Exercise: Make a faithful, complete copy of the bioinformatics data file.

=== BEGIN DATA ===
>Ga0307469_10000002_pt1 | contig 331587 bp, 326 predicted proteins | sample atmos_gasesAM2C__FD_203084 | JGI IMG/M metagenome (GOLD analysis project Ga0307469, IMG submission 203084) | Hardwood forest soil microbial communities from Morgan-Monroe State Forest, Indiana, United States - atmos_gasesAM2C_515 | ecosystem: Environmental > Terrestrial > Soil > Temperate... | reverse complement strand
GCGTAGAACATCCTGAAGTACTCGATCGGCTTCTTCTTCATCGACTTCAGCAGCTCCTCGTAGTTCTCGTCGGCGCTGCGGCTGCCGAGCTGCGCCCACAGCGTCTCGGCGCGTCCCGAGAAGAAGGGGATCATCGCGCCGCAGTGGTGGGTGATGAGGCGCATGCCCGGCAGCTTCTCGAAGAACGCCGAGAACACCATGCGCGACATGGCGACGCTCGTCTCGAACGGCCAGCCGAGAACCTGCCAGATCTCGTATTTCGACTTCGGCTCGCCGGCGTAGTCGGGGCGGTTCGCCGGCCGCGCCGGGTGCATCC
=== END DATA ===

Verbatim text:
>Ga0307469_10000002_pt1 | contig 331587 bp, 326 predicted proteins | sample atmos_gasesAM2C__FD_203084 | JGI IMG/M metagenome (GOLD analysis project Ga0307469, IMG submission 203084) | Hardwood forest soil microbial communities from Morgan-Monroe State Forest, Indiana, United States - atmos_gasesAM2C_515 | ecosystem: Environmental > Terrestrial > Soil > Temperate... | reverse complement strand
GCGTAGAACATCCTGAAGTACTCGATCGGCTTCTTCTTCATCGACTTCAGCAGCTCCTCGTAGTTCTCGTCGGCGCTGCGGCTGCCGAGCTGCGCCCACAGCGTCTCGGCGCGTCCCGAGAAGAAGGGGATCATCGCGCCGCAGTGGTGGGTGATGAGGCGCATGCCCGGCAGCTTCTCGAAGAACGCCGAGAACACCATGCGCGACATGGCGACGCTCGTCTCGAACGGCCAGCCGAGAACCTGCCAGATCTCGTATTTCGACTTCGGCTCGCCGGCGTAGTCGGGGCGGTTCGCCGGCCGCGCCGGGTGCATCC